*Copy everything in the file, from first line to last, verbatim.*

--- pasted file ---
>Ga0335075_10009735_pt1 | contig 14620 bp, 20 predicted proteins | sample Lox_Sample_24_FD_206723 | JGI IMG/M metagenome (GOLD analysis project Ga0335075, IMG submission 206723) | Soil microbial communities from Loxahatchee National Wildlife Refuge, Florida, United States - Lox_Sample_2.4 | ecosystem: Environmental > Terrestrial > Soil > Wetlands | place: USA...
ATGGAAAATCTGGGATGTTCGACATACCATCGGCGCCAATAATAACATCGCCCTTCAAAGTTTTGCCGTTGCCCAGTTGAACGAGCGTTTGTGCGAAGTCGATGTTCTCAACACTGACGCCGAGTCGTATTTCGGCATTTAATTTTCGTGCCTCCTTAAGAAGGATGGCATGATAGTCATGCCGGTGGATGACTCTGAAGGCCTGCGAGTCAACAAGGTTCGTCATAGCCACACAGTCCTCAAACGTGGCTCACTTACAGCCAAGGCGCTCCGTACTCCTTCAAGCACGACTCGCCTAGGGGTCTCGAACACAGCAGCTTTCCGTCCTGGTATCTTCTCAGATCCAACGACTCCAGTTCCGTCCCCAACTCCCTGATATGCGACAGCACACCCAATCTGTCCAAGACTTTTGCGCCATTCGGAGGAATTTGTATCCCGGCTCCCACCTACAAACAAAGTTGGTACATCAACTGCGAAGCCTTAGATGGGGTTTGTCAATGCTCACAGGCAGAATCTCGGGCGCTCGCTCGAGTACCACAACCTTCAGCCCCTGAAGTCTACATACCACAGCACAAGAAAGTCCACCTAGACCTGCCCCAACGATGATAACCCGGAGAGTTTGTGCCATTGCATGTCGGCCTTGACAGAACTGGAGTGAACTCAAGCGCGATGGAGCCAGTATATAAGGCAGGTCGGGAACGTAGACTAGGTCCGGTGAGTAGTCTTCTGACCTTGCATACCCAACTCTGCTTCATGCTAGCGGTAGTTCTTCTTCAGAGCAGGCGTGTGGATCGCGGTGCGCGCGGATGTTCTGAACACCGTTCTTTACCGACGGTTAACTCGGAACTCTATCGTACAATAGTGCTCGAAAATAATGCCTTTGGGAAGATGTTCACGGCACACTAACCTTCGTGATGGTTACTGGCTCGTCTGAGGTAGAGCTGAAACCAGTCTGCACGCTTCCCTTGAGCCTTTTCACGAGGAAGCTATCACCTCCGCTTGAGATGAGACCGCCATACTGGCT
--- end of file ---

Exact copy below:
>Ga0335075_10009735_pt1 | contig 14620 bp, 20 predicted proteins | sample Lox_Sample_24_FD_206723 | JGI IMG/M metagenome (GOLD analysis project Ga0335075, IMG submission 206723) | Soil microbial communities from Loxahatchee National Wildlife Refuge, Florida, United States - Lox_Sample_2.4 | ecosystem: Environmental > Terrestrial > Soil > Wetlands | place: USA...
ATGGAAAATCTGGGATGTTCGACATACCATCGGCGCCAATAATAACATCGCCCTTCAAAGTTTTGCCGTTGCCCAGTTGAACGAGCGTTTGTGCGAAGTCGATGTTCTCAACACTGACGCCGAGTCGTATTTCGGCATTTAATTTTCGTGCCTCCTTAAGAAGGATGGCATGATAGTCATGCCGGTGGATGACTCTGAAGGCCTGCGAGTCAACAAGGTTCGTCATAGCCACACAGTCCTCAAACGTGGCTCACTTACAGCCAAGGCGCTCCGTACTCCTTCAAGCACGACTCGCCTAGGGGTCTCGAACACAGCAGCTTTCCGTCCTGGTATCTTCTCAGATCCAACGACTCCAGTTCCGTCCCCAACTCCCTGATATGCGACAGCACACCCAATCTGTCCAAGACTTTTGCGCCATTCGGAGGAATTTGTATCCCGGCTCCCACCTACAAACAAAGTTGGTACATCAACTGCGAAGCCTTAGATGGGGTTTGTCAATGCTCACAGGCAGAATCTCGGGCGCTCGCTCGAGTACCACAACCTTCAGCCCCTGAAGTCTACATACCACAGCACAAGAAAGTCCACCTAGACCTGCCCCAACGATGATAACCCGGAGAGTTTGTGCCATTGCATGTCGGCCTTGACAGAACTGGAGTGAACTCAAGCGCGATGGAGCCAGTATATAAGGCAGGTCGGGAACGTAGACTAGGTCCGGTGAGTAGTCTTCTGACCTTGCATACCCAACTCTGCTTCATGCTAGCGGTAGTTCTTCTTCAGAGCAGGCGTGTGGATCGCGGTGCGCGCGGATGTTCTGAACACCGTTCTTTACCGACGGTTAACTCGGAACTCTATCGTACAATAGTGCTCGAAAATAATGCCTTTGGGAAGATGTTCACGGCACACTAACCTTCGTGATGGTTACTGGCTCGTCTGAGGTAGAGCTGAAACCAGTCTGCACGCTTCCCTTGAGCCTTTTCACGAGGAAGCTATCACCTCCGCTTGAGATGAGACCGCCATACTGGCT